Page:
Thursday, July 24, 2014

Switching off the News

Stationary, tools, craft supply or plant shops... I can't be trusted at any of the above. :) #ilovegardening #thingsiloveaboutwinter
Unrelated photo of pretty flowers

As a child, the news was a daily routine in our house. Each night my father watched two news broadcasts and one current affairs program. This made for a fair bit of shushing of we three children, as it took us time to reign in our impulse to talk, or wait until the ads. Every now and then the broadcaster would announce that "the following images may disturb some viewers", and this was our cue to scamper off to our bedrooms until we were told we could return.

Then, as now, bad things happened 'on the news.' That's how it felt to me as a child - that these things were just happening on the news. When I was a little older I remember watching a report about the prophesied end of the world, as a religious sect filled in to a cave, convinced that this was their last night of existence. I felt fear, afraid they were right, despite my Mothers reassurances to the contrary. I went to bed full of apprehension. I had probably forgotten all about it the next day, until I saw the follow up story that night as the sect meekly filed back out of the cave again. Funny the things you remember. I've had that memory for at least twenty five years now.

As such, I can't help but wonder about the impact the news has on my children. The News seems more graphic now, more sensationalised. There's more footage, better footage, of every catastrophe worldwide. Single topics can be broadcast all day, or for many weeks, making them difficult to avoid. I know we had a no-news policy during the Daniel Morcombe trial, as the media saturation was so intense.  I find myself asking my husband so often lately to change channels while he watches the news - a note of urgency in my voice - as Cohen looks on with wonder and curiosity at yet more horrors. This past week he has heard of a plane being shot down, bodies falling from the sky, missiles in Gaza, a woman buried beneath rubble for two days. And in the aftermath we've had conversations where I try to find the right words to explain these events to a five year old, while trying to ensure he feels safe. I actually read a great article about this topic this morning - and it brings up the effect these news stories have on adults, as well as children, which is worth keeping in mind. Do we really need to expose ourselves to all this negativity on a daily basis?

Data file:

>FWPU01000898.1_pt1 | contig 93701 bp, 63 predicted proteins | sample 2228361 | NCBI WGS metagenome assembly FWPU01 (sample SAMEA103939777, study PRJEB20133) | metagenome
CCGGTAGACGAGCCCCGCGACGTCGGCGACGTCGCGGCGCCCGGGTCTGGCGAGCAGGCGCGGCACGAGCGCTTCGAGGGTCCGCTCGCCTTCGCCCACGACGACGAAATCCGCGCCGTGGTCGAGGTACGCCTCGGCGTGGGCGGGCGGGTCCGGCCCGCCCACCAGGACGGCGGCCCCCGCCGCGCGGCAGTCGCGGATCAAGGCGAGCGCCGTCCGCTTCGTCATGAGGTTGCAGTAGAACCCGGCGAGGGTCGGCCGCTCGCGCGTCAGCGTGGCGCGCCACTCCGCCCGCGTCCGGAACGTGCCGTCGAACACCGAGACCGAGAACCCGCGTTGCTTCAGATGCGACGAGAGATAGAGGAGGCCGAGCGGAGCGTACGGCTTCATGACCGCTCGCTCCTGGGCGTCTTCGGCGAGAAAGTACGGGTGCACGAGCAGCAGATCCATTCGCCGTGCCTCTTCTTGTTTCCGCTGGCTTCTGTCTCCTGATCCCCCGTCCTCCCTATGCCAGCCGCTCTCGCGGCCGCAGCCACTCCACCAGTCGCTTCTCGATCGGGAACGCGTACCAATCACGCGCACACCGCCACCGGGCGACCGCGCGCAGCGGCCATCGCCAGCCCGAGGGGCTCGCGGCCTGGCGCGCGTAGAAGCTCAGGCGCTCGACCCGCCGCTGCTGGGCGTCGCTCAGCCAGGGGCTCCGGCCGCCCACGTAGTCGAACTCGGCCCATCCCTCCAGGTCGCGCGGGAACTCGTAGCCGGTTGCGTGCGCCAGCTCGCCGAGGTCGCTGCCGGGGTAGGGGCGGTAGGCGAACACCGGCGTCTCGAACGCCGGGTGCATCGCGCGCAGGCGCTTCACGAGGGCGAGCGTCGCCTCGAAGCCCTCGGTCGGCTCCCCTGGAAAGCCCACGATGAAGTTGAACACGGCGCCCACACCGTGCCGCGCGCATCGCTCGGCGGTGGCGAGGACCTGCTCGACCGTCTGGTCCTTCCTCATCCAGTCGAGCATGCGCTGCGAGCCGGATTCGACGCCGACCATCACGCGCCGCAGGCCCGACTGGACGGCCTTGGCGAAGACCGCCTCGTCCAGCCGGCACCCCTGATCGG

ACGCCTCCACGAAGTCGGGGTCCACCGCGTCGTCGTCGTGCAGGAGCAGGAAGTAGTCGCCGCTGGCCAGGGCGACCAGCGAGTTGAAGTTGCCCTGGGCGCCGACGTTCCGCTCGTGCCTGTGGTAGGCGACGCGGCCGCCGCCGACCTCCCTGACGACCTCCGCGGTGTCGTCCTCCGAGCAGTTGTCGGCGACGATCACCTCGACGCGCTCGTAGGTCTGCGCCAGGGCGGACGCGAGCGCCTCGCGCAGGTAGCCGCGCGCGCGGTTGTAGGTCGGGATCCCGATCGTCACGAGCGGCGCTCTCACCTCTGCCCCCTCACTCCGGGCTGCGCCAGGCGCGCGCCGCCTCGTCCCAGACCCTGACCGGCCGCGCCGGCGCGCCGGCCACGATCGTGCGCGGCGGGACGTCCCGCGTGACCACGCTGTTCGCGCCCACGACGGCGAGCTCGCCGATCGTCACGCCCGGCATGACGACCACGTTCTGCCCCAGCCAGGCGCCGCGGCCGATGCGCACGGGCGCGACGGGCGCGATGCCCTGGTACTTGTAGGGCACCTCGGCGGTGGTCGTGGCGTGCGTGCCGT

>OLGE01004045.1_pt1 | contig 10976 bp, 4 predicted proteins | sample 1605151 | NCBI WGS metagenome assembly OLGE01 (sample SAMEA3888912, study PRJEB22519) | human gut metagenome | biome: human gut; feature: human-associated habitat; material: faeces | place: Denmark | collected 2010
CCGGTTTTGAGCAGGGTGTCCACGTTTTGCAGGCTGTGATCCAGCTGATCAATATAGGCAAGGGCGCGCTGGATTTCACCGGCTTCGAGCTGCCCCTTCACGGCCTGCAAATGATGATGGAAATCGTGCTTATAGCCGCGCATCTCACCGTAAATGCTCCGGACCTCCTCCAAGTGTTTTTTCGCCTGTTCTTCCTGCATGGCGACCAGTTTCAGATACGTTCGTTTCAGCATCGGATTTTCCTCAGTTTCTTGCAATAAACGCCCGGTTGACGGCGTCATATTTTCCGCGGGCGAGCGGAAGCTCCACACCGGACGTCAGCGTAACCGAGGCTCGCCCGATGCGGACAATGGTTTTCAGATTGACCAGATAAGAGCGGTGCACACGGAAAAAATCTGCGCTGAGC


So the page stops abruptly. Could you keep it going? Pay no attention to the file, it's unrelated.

My answer is no. There is too much horror for me. I don't want to hide my head in the sand, but I also don't need all the gory details and visuals. I want more balance in the content I am consuming. I want my reading to be adding value to my life or inspiring me, rather than contributing to a feeling of being unsafe in the world. Thanks to technology, unlike my husband or my father, I read my news online. In this way I have more freedom to choose which content I want to read, and which I wish to avoid. And for now at least, I will be keeping the news switched off and be encouraging my husband to do the same.
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